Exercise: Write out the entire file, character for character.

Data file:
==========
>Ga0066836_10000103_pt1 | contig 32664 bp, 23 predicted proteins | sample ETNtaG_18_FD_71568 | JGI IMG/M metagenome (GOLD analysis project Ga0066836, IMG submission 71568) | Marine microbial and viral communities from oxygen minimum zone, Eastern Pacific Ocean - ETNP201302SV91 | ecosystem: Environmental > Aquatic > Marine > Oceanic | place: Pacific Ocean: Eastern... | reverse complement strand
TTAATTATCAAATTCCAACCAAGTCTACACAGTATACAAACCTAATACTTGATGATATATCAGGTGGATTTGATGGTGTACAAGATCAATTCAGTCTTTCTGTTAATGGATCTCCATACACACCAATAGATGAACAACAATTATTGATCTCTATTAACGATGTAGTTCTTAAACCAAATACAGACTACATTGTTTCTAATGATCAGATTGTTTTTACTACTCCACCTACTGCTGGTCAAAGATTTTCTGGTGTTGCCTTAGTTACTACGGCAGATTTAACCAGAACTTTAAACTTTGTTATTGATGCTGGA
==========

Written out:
>Ga0066836_10000103_pt1 | contig 32664 bp, 23 predicted proteins | sample ETNtaG_18_FD_71568 | JGI IMG/M metagenome (GOLD analysis project Ga0066836, IMG submission 71568) | Marine microbial and viral communities from oxygen minimum zone, Eastern Pacific Ocean - ETNP201302SV91 | ecosystem: Environmental > Aquatic > Marine > Oceanic | place: Pacific Ocean: Eastern... | reverse complement strand
TTAATTATCAAATTCCAACCAAGTCTACACAGTATACAAACCTAATACTTGATGATATATCAGGTGGATTTGATGGTGTACAAGATCAATTCAGTCTTTCTGTTAATGGATCTCCATACACACCAATAGATGAACAACAATTATTGATCTCTATTAACGATGTAGTTCTTAAACCAAATACAGACTACATTGTTTCTAATGATCAGATTGTTTTTACTACTCCACCTACTGCTGGTCAAAGATTTTCTGGTGTTGCCTTAGTTACTACGGCAGATTTAACCAGAACTTTAAACTTTGTTATTGATGCTGGA